A lot of writing opposed to carbon taxes is, frankly, not of high quality. But there are exceptions. Bob Murphy, an economist with the Institute for Energy Research, has written some of the strongest and most sophisticated arguments for carbon-tax skepticism. So it was with interest that I read his latest broadside on the subject in the Canadian Free Press.
In the piece, Murphy focuses his ire on what might be called the nonenvironmental case for carbon taxes. Even if climate change was a hoax invented by the Chinese, a carbon tax still might be a net benefit to the economy if it allowed for cuts to more economically damaging taxes. As Murphy summarizes the case:
[W]hen proponents of a carbon tax pitch it to American conservatives and libertarians, they explain that if we have a revenue-neutral carbon tax where 100% of the proceeds are devoted to cutting taxes on capital, then reputable models show that this could boost even conventional economic growth, in addition to whatever environmental benefits accrue from reduced greenhouse gas emissions. This is called a ‘double dividend’ that arises when policymakers began to ‘tax bads, not goods.’
This sounds reasonable. And R Street has, of course, argued for swapping the corporate income tax for a carbon tax on precisely these grounds. But would it really work?
To show the limitations of the “double dividend” argument, Murphy highlights a chart from a 2013 analysis by Resources from the Future, showing the economic impact of instituting a carbon tax and using the revenue to reduce various other forms of taxation.
As the chart shows, it matters a lot what type of tax you are swapping out for a carbon tax. Using carbon tax revenues to offset reductions in consumption taxes, for example, would be a net negative for the economy. Swapping a carbon tax for cuts to taxes on labor would have a smaller, but still negative effect. And simply returning the money to people in the form of lump sum payments would be worst of all.
But look at the blue line. If carbon tax revenues were used to cut taxes on capital, this would result in a net increase in gross domestic product. Murphy himself acknowledges this, stating that “the RFF model shows that only if carbon tax revenues were devoted entirely to a corporate income tax cut would the economy’s growth rise above the baseline.”
That’s overstating things a bit. For example, just eyeballing the chart, it looks like a plan that used half of the revenue from a carbon tax to cut taxes on capital and the other half to cut taxes on labor would still be a net positive for economic growth, albeit not as much of a positive as if all the money went to cutting capital taxes. I’m not saying that R Street would favor such a split, just noting that you could still end up ahead economically even if not all the money from the carbon tax went to cutting taxes on capital.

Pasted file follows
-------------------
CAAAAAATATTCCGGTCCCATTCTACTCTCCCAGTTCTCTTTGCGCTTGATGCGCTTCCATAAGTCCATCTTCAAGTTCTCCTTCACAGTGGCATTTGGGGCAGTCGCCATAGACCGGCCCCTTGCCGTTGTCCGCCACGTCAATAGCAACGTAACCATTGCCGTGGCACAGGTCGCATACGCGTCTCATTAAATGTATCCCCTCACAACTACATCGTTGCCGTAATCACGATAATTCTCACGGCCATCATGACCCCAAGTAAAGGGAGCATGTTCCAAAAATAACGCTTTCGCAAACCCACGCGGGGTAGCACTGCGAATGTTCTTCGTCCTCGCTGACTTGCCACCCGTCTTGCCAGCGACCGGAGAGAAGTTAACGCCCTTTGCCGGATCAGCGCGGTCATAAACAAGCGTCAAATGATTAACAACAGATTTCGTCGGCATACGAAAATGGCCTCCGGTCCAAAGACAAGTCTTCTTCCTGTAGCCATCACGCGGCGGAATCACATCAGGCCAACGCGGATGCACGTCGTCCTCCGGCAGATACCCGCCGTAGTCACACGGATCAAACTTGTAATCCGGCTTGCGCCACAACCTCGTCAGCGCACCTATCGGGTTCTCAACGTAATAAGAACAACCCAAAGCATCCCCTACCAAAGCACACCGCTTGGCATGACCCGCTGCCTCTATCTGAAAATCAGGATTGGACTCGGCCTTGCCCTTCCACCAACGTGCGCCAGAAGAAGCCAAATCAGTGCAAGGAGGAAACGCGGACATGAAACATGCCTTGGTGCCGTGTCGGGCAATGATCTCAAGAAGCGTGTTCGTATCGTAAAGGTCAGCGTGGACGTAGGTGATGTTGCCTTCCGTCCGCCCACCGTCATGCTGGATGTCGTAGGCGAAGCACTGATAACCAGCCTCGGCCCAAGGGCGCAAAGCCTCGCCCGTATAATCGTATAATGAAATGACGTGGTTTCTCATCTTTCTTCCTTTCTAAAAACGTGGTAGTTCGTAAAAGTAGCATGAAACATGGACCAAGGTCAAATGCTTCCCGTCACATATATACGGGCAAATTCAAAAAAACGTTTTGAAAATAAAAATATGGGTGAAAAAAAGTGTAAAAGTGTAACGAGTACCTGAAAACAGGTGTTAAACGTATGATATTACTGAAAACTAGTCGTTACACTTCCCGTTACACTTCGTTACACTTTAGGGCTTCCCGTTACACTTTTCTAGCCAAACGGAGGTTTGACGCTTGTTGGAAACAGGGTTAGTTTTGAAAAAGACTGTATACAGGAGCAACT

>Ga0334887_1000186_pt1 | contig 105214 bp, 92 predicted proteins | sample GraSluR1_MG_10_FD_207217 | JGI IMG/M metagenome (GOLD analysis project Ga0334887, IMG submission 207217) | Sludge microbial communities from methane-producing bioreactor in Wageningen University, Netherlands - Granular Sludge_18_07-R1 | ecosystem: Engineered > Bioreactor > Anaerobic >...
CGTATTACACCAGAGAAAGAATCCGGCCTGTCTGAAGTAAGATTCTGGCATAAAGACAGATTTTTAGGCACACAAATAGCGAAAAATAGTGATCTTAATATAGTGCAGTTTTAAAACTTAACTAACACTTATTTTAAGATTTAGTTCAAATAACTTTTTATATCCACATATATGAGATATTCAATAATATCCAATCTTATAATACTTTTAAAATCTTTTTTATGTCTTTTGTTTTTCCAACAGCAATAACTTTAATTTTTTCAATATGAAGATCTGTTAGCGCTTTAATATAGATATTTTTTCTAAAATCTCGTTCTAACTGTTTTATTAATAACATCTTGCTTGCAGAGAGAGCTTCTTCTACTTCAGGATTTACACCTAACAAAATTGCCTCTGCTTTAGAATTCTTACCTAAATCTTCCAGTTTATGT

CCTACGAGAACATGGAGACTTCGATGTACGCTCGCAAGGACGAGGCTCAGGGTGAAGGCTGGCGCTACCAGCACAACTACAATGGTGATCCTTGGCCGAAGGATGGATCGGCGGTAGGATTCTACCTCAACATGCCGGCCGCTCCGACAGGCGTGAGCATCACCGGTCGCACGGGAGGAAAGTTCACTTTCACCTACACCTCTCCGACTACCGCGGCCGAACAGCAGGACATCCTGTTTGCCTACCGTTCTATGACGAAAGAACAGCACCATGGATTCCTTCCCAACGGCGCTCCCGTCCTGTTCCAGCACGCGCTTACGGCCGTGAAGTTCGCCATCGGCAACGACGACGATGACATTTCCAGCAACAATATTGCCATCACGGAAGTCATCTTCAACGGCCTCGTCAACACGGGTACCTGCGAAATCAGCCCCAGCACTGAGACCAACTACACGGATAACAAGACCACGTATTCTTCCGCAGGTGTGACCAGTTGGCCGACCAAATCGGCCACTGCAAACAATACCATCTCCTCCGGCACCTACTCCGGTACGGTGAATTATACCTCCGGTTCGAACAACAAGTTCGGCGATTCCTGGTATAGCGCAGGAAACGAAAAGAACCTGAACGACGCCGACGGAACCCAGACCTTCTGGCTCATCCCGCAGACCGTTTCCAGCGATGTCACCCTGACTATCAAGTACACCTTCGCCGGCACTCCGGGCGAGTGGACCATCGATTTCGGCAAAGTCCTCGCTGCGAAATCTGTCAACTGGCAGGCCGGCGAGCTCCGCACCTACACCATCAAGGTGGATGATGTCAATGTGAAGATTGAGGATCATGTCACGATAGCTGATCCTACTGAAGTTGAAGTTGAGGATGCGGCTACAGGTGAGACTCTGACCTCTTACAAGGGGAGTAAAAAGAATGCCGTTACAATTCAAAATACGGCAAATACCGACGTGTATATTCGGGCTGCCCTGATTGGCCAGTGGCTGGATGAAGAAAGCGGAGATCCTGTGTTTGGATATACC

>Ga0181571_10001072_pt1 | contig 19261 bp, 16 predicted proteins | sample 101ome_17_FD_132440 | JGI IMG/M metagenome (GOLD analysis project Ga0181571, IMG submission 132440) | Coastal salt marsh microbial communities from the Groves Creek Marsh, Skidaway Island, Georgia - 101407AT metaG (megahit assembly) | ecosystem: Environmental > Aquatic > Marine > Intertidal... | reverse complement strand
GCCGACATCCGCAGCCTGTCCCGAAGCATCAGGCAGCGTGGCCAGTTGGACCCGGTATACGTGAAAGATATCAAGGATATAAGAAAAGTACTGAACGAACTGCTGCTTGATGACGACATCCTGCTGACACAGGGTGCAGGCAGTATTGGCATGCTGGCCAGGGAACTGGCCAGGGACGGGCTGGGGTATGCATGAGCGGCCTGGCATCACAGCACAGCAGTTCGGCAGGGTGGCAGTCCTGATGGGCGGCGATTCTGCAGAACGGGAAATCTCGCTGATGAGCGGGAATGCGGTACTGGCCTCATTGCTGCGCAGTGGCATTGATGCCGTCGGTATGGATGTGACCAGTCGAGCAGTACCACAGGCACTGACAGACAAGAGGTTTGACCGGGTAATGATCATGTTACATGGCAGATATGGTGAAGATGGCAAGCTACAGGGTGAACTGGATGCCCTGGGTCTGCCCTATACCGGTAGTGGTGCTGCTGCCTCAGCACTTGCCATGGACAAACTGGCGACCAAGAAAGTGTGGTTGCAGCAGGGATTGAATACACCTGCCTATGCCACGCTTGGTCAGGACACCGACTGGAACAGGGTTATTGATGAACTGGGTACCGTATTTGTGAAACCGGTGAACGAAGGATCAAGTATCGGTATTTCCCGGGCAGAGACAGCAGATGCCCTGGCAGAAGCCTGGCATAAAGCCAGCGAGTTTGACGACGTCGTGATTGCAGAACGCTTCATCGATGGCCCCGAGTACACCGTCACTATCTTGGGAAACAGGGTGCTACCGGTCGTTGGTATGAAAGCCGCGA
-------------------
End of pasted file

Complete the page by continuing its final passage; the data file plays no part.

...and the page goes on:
And remember, the above analysis assumes no benefits to the economy from limiting climate change. To the extent that one does think there are risks from climate change that taxing carbon emissions could mitigate, it makes the case even stronger.
So why isn’t Murphy on board with swapping carbon taxes for capital taxes? Basically because he doesn’t think it’s politically realistic:
There is no way in the world that a massive new U.S. carbon tax is going to be implemented, in which all of the new revenues are devoted to cutting corporate income taxes… We can see that the ‘fashionable’ proposals that are anywhere close to actual political proposals do not consist entirely of tax cuts on corporations. For example, the recent Whitehouse-Schatz proposal, unveiled at the American Enterprise Institute, is ostensibly revenue neutral. Furthermore, one of its features is a reduction in the corporate income tax rate from 35 to 29 percent. So far, this sounds like it’s a ‘pro-growth’ measure, right?
But hold on. The Whitehouse-Schatz proposal would also use its revenues to fund a reduction in payroll taxes (but it is a flat $550 tax credit, so it lacks ‘supply-side’ incentives and acts as a lump-sum check), and to allocate $10 billion annually in grants to states to assist low-income people who will be hit the hardest by higher energy prices.
Murphy is right that the Whitehouse-Schatz proposal is flawed (we’ve written about why here). But I’m a bit surprised to hear him dismiss ideas on the grounds that they aren’t politically realistic. Murphy is an anarchist (not that there’s anything wrong with that). His preferred solution on climate is to abolish the government and have a system of private sector judges work everything out. Whatever the merits of that idea, I would submit it’s at least as unlikely as swapping a carbon tax for cuts to the corporate income tax.
More generally, lots of political ideas start out being unrealistic, only to become law later. People who advocate for Social Security privatization or drug legalization probably recognize the uphill struggle they face in advancing their views, but that hardly means they should just give up. As Milton Friedman famously said, the basic function of a policy advocate is “to develop alternatives to existing policies, [and] to keep them alive and available until the politically impossible becomes the politically inevitable.” I happen to think the time is a lot closer for revenue-neutral carbon taxes than Murphy probably does. But it’s only going to happen if people make the case.